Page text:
May 23, 2018
MDA to Fight Gypsy Moth in Northern Minnesota
Exact treatment date will depend on weather and moth development
St. Paul, MN: The Minnesota Department of Agriculture (MDA) is preparing to treat four areas in or near Cloquet, Duluth, Ely, and Two Harbors to eradicate gypsy moth infestations detected in those areas last fall. Officials will conduct the treatments starting sometime between June 4 and June 15, with the exact dates determined by weather conditions and caterpillar development.
To eradicate the moths before they spread, officials will conduct two aerial applications of Bacillus thuringiensis var. kurstaki (Btk) over each of the areas, spaced 7-10 days apart. Btk is a biological product that is organic certified for food crops. It has no known health effects for humans, pets, birds, fish, livestock, bees, and other insects.
To help area citizens stay informed, the MDA has set up an Arrest the Pest Info Line at 1-888-545-MOTH. The info line will offer the latest details about treatment dates and times. The MDA's website also has information about gypsy moths and control efforts. Residents can sign up for email or text notifications there. Finally, the MDA offers the following tips to residents in the treatment area:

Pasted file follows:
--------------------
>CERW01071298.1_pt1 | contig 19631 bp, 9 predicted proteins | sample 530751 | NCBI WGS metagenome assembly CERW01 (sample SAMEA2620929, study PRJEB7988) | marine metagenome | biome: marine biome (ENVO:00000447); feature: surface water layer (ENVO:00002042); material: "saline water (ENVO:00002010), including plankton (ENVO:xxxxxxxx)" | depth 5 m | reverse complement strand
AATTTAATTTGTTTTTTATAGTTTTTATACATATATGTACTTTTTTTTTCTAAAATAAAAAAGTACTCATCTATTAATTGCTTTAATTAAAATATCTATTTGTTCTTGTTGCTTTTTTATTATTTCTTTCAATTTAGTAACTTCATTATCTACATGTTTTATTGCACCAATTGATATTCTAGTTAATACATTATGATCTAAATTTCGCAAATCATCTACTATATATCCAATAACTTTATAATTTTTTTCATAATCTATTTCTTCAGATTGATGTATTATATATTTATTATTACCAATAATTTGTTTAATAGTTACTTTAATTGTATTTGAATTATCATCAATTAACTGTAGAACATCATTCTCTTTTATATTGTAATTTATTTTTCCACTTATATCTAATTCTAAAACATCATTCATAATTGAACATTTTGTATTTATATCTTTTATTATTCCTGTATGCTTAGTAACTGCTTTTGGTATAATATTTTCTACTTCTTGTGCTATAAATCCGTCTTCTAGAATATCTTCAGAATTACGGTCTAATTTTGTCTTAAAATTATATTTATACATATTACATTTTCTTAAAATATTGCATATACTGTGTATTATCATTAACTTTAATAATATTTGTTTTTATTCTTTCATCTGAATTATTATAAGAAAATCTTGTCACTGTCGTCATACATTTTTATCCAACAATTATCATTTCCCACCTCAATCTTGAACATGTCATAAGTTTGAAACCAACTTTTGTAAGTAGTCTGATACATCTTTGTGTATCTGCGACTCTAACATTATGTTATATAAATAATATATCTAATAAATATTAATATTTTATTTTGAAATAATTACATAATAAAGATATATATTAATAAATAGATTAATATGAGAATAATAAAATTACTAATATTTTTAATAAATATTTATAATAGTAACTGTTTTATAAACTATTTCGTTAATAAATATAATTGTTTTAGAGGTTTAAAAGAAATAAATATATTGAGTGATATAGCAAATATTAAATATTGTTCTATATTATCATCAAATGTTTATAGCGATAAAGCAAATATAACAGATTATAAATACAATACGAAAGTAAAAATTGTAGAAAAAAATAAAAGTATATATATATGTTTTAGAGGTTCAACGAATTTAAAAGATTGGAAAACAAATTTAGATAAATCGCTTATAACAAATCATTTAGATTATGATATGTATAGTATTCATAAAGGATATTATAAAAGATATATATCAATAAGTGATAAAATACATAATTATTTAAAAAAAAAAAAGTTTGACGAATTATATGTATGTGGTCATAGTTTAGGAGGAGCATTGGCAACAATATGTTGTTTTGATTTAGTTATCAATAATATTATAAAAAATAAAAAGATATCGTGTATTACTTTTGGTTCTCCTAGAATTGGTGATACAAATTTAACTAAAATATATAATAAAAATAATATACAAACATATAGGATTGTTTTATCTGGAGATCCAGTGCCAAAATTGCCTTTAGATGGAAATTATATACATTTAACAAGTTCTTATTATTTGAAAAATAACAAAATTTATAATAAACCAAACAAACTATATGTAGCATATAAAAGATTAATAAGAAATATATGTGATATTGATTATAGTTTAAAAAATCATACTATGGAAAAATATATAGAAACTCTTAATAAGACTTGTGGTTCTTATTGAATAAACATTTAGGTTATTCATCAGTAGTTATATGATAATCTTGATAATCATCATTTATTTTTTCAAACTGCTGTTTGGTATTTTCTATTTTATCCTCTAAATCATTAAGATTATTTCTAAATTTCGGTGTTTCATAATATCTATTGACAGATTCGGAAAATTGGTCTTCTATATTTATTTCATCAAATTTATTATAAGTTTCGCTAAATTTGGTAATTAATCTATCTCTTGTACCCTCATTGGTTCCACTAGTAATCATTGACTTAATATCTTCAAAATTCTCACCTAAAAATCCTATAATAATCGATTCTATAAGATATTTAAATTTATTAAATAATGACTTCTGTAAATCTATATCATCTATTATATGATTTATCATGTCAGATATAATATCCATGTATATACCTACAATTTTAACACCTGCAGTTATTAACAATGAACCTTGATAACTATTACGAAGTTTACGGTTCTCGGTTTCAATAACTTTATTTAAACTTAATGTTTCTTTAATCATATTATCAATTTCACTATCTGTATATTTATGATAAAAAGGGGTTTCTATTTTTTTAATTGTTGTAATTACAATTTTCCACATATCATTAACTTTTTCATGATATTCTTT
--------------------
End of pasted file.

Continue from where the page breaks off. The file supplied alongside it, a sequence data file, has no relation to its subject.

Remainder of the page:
Cloquet: A 460 acre area that runs north of MN Highway 45 up to Pearl and State streets.
Duluth: A 352 area in the Lakeside Neighborhood that begins approximately at Oneida Street on the south and North 52nd Avenue East on the east and extends northwest past Skyline Drive.
White Iron Lake, rural Ely: A 77 acre area on White Iron Lake near the intersections of Shady Rest Road and Big Rock Drive.
Two Harbors: A 526 acre area that is centered on the intersection of Shoreview Road and 7th Avenue.
Gypsy moths are among America's most destructive tree pests, having caused millions of dollars in damage to Eastern forests. The moths are now threatening Minnesota. If present in large numbers, gypsy moth caterpillars can defoliate large sections of forest. Oak, poplar, birch and willow are among their preferred hosts. The moths spread slowly on their own, but people can unintentionally help them spread by transporting firewood or other items on which the moths have laid their eggs.
Allen Sommerfeld, MDA Communications